develop US/North American product sources whenever possible even if
just as a backup.
Looking forward to answers from other modelers who have actually tried
the Tru-Color rattle can primer product.
--
Ken Adams
Omicron BA2.2 may come and go but I still live mostly in splendid
Shelter In Place solitude
Location: About half way up Walnut Creek
Owner PlasticFreightCarBuilders@groups.io
Links:
------
[1] https://RealSTMFC.groups.io/g/main/message/193518
[2] https://groups.io/mt/91992102/645454
[3] https://RealSTMFC.groups.io/g/main/post
[4] https://RealSTMFC.groups.io/g/main/editsub/645454
[5] https://RealSTMFC.groups.io/g/main/leave/11334620/645454/765963421/xyzzy
--
Kevin Macomber
NGMC
(717) 474-8399
www.narrowgaugemodeling.com


Re: InterMountain C&O 1937 boxcar with Deco Ends

WILLIAM PARDIE
 

Charlie is right at the top of my weathering heros list and I hang on his every word.  There are a wide variety of weathering pencils out there and I think that I have bought most of them.  I just came across a set of Conti pencils which I bought years ago after an article in RMC touted using pencils.  The key is to try different products and find what you are comfortable with.  

I thought that the AK pencils were a water color product that you moistened to use.  I may have these confused with another new product on the market.

Incidently Charlie is in good company on my hero list which includes Armoldd Swartzenegger, John Cena and Clint Eastwood.

Bill Pardie



Sent from my Verizon, Samsung Galaxy smartphone


Tru-Color Primer Questions

Ken Adams
 

I was going through the paint section in my local hobby shop and I came upon a rattle can of TCP-4011 Dark Primer.  This was new to me as I had no previous knowledge that TCP was making any primers. My standard has been the Tamiya series of surface primers which have worked well for the last 10 years for me.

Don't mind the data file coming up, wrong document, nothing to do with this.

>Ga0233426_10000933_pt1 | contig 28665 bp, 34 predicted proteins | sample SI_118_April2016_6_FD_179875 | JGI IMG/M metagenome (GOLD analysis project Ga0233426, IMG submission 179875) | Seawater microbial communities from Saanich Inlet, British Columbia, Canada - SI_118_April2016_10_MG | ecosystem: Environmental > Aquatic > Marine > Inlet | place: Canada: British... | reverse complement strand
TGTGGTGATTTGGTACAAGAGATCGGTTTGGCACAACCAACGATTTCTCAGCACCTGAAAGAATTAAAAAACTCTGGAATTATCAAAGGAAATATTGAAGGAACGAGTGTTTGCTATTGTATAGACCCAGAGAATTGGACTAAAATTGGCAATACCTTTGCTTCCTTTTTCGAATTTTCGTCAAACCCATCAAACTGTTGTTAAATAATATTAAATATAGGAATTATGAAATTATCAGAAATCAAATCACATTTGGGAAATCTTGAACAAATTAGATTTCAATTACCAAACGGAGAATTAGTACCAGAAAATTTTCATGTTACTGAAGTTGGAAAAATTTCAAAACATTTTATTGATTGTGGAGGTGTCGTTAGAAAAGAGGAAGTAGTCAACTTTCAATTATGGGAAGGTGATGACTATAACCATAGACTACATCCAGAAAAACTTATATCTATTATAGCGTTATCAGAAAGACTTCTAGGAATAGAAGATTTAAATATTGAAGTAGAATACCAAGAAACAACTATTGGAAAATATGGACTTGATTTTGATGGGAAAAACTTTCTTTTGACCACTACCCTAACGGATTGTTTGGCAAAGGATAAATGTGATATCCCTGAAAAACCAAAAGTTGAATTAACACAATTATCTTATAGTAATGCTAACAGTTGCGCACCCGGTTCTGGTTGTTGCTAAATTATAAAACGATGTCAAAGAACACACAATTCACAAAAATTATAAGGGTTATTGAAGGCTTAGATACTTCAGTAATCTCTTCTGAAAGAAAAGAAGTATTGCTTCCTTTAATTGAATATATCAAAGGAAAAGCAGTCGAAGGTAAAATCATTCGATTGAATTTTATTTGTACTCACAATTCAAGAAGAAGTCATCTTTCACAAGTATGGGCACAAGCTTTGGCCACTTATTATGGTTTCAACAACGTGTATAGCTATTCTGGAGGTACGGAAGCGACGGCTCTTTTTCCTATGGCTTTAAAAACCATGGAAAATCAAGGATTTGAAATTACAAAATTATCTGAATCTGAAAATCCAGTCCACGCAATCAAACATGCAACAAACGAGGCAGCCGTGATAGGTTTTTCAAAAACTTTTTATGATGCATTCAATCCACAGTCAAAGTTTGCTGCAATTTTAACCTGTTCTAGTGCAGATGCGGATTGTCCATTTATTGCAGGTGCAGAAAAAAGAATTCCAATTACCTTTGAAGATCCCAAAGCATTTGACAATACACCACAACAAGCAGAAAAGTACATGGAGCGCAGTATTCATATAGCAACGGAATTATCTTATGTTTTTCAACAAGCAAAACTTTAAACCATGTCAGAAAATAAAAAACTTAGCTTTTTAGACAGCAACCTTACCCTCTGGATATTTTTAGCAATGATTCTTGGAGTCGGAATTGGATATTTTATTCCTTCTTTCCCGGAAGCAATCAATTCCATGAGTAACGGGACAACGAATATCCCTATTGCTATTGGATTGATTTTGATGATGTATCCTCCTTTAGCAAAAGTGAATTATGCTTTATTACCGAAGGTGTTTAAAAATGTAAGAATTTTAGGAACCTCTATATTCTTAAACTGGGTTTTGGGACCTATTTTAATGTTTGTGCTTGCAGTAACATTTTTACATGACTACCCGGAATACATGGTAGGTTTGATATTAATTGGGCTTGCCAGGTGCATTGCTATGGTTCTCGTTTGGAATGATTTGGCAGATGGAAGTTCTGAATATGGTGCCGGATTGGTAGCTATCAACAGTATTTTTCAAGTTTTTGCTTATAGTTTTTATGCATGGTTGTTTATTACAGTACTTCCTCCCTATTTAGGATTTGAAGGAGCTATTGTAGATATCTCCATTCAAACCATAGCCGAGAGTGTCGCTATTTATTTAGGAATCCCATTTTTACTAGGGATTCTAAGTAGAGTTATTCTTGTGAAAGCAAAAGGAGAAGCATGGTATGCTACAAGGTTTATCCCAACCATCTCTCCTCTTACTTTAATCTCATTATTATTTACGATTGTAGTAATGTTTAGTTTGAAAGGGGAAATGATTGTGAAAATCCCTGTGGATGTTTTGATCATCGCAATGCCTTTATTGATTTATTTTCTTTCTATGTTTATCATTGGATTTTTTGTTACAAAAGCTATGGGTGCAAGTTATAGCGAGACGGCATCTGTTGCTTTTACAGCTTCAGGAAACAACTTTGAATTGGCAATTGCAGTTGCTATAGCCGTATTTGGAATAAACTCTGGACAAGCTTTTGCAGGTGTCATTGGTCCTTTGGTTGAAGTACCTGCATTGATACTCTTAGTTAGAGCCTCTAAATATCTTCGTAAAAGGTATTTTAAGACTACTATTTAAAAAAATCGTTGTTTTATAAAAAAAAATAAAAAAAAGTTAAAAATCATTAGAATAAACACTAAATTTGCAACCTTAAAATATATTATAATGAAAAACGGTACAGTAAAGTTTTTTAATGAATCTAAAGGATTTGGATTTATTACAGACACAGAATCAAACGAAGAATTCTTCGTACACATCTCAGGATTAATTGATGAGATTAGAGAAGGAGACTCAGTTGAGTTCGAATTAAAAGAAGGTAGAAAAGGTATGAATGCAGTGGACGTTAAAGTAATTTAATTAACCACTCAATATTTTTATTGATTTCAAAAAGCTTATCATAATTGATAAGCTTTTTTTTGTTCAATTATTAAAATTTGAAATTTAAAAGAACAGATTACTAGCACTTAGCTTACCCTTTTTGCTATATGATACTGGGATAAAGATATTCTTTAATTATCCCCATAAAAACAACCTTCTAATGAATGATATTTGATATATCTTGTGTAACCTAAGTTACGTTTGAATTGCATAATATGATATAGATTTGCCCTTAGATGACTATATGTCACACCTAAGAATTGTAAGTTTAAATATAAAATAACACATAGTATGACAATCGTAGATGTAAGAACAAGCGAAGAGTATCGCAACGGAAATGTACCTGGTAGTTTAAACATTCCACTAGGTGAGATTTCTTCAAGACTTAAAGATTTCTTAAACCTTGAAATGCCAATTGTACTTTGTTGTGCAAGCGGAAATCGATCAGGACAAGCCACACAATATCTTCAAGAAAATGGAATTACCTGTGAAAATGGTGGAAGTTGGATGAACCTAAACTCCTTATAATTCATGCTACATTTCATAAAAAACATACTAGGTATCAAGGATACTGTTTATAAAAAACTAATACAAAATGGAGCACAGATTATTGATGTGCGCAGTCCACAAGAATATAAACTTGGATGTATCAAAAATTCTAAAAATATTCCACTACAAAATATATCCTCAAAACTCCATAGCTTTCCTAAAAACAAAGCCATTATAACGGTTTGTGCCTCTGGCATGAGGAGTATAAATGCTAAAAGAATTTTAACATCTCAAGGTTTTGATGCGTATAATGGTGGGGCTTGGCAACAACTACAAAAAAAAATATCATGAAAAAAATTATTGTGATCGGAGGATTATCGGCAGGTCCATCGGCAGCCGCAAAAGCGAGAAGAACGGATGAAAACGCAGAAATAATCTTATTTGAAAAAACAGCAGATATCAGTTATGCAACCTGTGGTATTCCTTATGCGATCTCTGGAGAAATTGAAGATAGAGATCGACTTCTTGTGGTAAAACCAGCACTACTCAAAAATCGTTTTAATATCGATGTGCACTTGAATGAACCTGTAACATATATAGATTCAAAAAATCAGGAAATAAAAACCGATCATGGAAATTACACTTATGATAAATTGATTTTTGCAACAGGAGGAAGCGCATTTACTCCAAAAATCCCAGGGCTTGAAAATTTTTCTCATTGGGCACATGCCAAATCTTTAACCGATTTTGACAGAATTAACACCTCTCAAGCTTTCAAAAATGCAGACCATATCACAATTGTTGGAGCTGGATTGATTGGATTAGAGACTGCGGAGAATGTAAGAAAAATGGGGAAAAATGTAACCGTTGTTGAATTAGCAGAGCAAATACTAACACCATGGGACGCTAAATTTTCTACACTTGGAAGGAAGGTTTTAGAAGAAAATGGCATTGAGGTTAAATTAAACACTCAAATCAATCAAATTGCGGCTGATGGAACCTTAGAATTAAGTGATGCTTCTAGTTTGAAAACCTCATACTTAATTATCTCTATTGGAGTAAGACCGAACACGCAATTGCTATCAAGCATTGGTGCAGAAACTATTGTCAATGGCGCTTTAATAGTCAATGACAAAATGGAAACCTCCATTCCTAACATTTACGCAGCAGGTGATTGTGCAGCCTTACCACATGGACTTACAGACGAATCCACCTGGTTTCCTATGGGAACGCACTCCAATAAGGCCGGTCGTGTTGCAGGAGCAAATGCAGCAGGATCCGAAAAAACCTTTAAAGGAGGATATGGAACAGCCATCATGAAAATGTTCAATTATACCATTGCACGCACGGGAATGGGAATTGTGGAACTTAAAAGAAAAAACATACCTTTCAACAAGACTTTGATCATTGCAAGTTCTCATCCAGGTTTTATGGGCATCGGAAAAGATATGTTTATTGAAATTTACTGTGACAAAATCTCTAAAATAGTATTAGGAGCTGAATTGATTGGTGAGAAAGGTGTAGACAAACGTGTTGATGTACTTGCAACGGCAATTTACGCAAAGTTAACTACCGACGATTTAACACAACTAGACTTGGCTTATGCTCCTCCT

Has anyone had relatable experience with the Tru-Color primers and TCP-4011 Dark Primer in particular. Does it have as good a spray nozzle as the very reliable Tamiya fine spray products.  Does it coat well on a single pass over raw grey plastic models? Is the spray at least as fine as the Tamiya primers? The LHS clerk thought it is an even finer spray than the Tamiya primers. 

Does anyone know the provenance of the Tamiya spray can primers. On the Can it says it is made for manufactured for Tru-Color Paint but no actual location of manufacture is indicated.  Is it truly a US/North American manufactured product.  Of course I know very well that Tamiya is Japanese in origin and with recent problems with international/intercontinental supply chains I am always anxious to develop US/North American product sources whenever possible even if just as a backup. 

Looking forward to answers from other modelers who have actually tried the Tru-Color rattle can primer product.
--
Ken Adams
Omicron BA2.2 may come and go but I still live mostly in splendid Shelter In Place solitude
Location: About half way up Walnut Creek
Owner PlasticFreightCarBuilders@groups.io


Re: InterMountain C&O 1937 boxcar with Deco Ends

Curt Fortenberry
 


I would suggest getting a color wheel.  It would help decide colors, tones, shades, etc.

Curt Fortenberry 


Re: Vallejo equivalent for PFE orange?

Robert kirkham
 

i’ll give it a look.  Thanks for the suggestion Andy

On Jun 25, 2022, at 1:14 PM, Andy Jackson <lajrmdlr@...> wrote:

=ob
Have you looked at Tru Color Paints PFE orange? They offer a few different shades of that orange.
Andy Jackson